This Week’s Column:


by Dennis Loy Johnson

March 19, 2000 — One of the more amusing aspects of the book industry's striving imitation of the movie industry has been the Oscar acceptance speeches masquerading as acknowledgments pages young novelists have started attaching to their books lately.

I blame Susan Minot, whose most recent novel, "Evening," provided the ur–text — an acknowledgments page wherein she thanked the buildings and furniture in which she parked her buns whenst typing. "To," Minot wrote, "the shack at Shipyard Point, the couch at Fair Oaks Farm, the kitchen table at Windy Gates . . ."

Overnight, it seemed, a new generation of fiction writers more concerned with their photos than their prose suddenly had yet another means to pose, although some made do with embarrassing themselves via more traditional means – dedications. (David Knowles' "The Third Eye" dedication "To Jennifer, whose name is love" is my current favorite.)

But dedications, traditionally, are only a line or two long. And most new writers, it seems, have many, many things they need to say.

To wit, another moment with the ur–text: ". . . the Balinese bed in Nairobi, the green chair above the Mara River, the blue veranda in Waa, the tower at Lake Naivasha . . ."

Yes, Minot opened up a whole new world, accommodating, for one thing, endless possibilities of, oh, let's call it apple–polishing.

Thus, Alice Elliot Dark, on the acknowledgments page of her short story collection "In the Gloaming," thanks Katrina Kenison, editor of the Best American Short Stories award series.

Others make careful mention of prominent editors, such as Emily Barton's thanks, in "The Testament of Yves Gundron," to FSG's trendy young hotshot Ethan Nowasky. J.D. Dolan, in "Phoenix," thanks Knopf's prestigious veteran Gary Fisketjohn. Margot Livesy, in "The Missing World," thanks Fisketjohn, too.

David Liss, in "A Conspiracy of Paper" skips the editorial staff entirely and goes right to the top, thanking Random House President Ann Godoff.

Others thank their agents, especially if their agents are more famous than they are. Both J.D. Dolan and Margot Livesy thank famous super–agent Amanda "Binky" Urban, for example.

Fred Leebron, in "Six Figures," thanks super–agent Binky, Knopf President Sonny Mehta, and movie star Ethan Hawke for good measure.

But that's not all that's going on in acknowledgments nowadays. Let's visit the ur–text again for a moment, shall we?

". . . the nearly all–red room on Koitobos Road, the back garden on Eleventh Street, the low table in Dar–es–Salaam . . ."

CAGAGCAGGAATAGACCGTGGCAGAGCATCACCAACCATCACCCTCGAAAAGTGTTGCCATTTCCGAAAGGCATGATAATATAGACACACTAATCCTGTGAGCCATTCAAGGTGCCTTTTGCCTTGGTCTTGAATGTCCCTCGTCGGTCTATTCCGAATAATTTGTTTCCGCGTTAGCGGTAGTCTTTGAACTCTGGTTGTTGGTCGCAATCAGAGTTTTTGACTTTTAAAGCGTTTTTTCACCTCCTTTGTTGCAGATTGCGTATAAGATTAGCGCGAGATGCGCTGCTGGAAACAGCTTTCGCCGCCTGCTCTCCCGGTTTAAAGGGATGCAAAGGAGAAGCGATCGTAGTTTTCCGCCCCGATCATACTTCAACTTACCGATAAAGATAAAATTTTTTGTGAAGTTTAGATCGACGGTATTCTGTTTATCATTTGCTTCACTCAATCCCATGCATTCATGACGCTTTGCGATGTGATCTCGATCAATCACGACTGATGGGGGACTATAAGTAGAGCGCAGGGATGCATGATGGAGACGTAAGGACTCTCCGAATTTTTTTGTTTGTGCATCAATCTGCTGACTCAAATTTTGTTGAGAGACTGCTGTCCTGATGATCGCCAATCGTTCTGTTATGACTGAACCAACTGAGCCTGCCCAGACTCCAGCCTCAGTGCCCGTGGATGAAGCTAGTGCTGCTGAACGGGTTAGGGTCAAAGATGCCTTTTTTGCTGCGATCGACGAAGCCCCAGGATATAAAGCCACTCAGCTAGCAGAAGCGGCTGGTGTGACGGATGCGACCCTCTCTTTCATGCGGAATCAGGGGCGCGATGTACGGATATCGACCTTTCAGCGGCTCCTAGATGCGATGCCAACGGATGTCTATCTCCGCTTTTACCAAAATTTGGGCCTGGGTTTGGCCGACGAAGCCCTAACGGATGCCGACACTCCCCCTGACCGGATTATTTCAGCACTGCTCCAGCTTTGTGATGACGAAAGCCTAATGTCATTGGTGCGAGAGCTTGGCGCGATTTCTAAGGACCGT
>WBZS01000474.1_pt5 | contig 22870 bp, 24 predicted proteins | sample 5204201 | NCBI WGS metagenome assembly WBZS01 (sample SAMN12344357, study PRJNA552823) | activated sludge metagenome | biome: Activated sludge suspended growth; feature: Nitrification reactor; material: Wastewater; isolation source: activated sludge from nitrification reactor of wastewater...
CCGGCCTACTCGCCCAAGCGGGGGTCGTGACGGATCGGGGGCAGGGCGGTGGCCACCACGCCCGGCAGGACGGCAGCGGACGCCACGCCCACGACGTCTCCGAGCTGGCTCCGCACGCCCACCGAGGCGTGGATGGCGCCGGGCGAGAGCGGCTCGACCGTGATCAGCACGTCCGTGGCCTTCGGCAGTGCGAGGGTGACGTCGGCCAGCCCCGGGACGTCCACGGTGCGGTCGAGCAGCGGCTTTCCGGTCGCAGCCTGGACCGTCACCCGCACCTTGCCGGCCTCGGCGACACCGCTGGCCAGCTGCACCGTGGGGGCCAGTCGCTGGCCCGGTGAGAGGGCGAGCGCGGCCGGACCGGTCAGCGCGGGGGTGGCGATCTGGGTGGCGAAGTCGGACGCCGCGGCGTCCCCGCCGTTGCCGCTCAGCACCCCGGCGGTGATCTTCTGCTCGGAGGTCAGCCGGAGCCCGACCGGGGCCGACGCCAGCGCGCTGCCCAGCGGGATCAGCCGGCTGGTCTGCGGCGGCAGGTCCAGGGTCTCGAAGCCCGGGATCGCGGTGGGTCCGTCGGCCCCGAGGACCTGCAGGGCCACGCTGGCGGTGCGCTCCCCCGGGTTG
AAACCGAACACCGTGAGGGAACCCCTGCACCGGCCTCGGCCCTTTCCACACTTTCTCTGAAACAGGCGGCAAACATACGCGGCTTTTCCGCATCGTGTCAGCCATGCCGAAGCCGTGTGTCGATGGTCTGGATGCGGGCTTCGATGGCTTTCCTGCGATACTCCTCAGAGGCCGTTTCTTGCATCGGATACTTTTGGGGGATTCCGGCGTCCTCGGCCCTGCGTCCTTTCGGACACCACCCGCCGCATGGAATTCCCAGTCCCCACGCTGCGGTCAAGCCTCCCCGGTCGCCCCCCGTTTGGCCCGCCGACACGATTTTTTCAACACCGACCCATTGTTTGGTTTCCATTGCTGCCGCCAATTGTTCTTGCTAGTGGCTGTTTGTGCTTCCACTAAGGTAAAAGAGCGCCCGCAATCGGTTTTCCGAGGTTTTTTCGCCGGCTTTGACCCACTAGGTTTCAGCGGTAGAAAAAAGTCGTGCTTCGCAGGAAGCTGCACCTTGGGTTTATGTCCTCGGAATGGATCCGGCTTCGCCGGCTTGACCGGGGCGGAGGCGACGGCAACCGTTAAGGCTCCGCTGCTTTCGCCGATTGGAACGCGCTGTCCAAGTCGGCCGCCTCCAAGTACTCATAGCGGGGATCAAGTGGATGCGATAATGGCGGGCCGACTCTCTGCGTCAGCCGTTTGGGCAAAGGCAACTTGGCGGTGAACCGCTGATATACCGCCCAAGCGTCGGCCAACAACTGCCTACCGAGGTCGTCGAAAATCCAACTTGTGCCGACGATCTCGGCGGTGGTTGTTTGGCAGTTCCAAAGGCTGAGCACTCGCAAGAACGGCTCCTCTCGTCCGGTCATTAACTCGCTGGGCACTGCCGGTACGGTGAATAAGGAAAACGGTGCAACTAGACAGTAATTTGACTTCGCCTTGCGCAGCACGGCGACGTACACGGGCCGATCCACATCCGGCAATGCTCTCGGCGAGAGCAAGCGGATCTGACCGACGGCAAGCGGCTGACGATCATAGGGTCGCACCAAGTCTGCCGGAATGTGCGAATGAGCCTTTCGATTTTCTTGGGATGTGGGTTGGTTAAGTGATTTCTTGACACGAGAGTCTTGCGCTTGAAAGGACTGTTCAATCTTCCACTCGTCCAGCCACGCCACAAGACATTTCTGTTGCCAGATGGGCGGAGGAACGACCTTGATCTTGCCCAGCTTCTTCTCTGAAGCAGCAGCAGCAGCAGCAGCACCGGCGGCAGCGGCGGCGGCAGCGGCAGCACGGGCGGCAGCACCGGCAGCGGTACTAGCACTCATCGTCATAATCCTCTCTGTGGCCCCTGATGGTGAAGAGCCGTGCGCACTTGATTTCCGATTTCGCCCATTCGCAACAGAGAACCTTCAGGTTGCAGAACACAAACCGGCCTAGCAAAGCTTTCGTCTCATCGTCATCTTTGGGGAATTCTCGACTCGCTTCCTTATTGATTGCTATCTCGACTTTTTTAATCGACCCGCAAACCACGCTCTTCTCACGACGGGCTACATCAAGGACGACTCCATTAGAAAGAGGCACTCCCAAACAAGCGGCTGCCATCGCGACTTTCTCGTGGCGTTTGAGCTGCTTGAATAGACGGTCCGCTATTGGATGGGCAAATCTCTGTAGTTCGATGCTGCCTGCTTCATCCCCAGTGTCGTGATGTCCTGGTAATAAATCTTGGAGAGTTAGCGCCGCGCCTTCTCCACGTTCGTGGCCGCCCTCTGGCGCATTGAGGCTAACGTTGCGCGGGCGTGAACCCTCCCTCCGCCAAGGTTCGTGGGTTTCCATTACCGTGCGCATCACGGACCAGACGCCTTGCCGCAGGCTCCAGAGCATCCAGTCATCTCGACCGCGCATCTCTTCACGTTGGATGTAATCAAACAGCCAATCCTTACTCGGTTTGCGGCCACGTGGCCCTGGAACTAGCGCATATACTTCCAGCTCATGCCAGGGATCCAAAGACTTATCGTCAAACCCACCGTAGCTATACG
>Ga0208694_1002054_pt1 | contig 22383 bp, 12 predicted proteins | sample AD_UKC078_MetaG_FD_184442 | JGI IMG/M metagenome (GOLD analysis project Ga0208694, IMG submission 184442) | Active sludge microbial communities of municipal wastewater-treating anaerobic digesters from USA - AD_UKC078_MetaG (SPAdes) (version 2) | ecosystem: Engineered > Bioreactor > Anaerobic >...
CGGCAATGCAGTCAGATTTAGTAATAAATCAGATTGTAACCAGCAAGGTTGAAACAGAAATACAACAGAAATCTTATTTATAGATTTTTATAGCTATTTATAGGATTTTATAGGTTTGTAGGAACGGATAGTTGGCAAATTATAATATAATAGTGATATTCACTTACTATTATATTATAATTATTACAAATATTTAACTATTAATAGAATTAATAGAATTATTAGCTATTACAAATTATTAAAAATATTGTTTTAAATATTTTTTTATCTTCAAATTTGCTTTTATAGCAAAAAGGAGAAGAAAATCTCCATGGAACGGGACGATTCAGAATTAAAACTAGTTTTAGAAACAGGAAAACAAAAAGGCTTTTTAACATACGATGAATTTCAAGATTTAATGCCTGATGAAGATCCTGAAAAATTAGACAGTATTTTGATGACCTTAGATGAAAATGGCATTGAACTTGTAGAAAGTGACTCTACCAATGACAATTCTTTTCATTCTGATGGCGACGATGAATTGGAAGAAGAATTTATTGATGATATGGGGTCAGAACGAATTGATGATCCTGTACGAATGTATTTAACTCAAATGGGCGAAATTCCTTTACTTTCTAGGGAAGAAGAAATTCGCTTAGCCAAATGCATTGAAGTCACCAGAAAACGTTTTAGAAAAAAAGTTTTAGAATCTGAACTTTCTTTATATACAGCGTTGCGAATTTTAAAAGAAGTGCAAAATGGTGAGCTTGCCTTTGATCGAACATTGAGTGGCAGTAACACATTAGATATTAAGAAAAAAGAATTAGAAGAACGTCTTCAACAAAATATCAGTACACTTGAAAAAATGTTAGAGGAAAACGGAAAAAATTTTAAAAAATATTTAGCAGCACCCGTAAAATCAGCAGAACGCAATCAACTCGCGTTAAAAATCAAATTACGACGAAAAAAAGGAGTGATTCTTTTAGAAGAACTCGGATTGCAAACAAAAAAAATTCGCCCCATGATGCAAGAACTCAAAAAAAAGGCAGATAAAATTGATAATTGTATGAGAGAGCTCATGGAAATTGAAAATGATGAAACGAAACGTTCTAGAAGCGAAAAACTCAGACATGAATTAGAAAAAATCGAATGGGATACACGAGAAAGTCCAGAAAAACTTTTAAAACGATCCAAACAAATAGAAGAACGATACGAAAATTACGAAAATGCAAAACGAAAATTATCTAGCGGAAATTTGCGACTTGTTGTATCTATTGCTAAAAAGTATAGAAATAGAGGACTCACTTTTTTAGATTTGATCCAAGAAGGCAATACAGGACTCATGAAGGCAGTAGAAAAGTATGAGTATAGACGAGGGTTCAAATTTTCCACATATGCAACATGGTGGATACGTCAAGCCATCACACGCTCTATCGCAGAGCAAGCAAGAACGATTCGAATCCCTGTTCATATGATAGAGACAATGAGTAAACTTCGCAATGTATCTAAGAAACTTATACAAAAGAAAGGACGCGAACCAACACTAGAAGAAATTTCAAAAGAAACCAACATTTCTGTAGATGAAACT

Yes, the acknowledgments page has also become the place to do all that gushing the editors whom you just finished thanking made you keep out of your text.

Thus, in "The Quilter's Apprentice," author Jennifer Chiaverini thanks "Laurie Chittenden, for opening her heart to this story," and Elissa Schappell, in "Use Me," addresses those "deserving of more gratitude than I can express."

While opening a book with the author's admission of an inability to express themselves in writing might strike you as, well, foreboding, to rookies the moment of self–deprecation has become de rigueur. Richard Rushfield, for example, in "On Spec," not only thanks his sister Ali, but feels the need to tell her before a mass audience that "Without you I am a quivering bowl of Jell–O."

Of course, some acknowledgments pages don't really care whether we read them or not, the whole point of the book being, apparently, a private message — such as Susan Conant's message in "Creature Discomforts": "Steve Rubin, please note that the bichon frise in this story is named Molly. You see? I did put your dog in a book."

Finally, there's the category that mixes gushing with self–deprecation and a dash of exhibitionism into what I call the Hey Look, I've Got A Significant Other category, which is often confused with the Tell Me Again Why I Need to Know This category.

For example, Zoe Heller's acknowledgment, in "Everything You Know," of "a special debt of gratitude to Roger Thornham, who was no help whatsoever in the writing of this book but who was — and is — invaluable to me in every other way."

Schappell tops that with her encoded ode to self–infatuation: "I am in awe of the love that Rob Spillman, the last man standing at the weenie roast when it started to snow, has bestowed on me."

Well, there are other categories, but unfortunately I can't get into them right now. With Minot still playing in the background (". . . the terrace at the end of via dei Riari, the booth in Livingston, Monatana . . ."), I have to get back to writing my novel (note to Steve Rubin: Your dog, Molly, gets run over on page 94).

But first I'd like to thank my heartthrob, Petunia, for having the wisdom to love me, my parents, for giving me birth and all the people who just exist in my world.

Oh yes, and Binky Urban.


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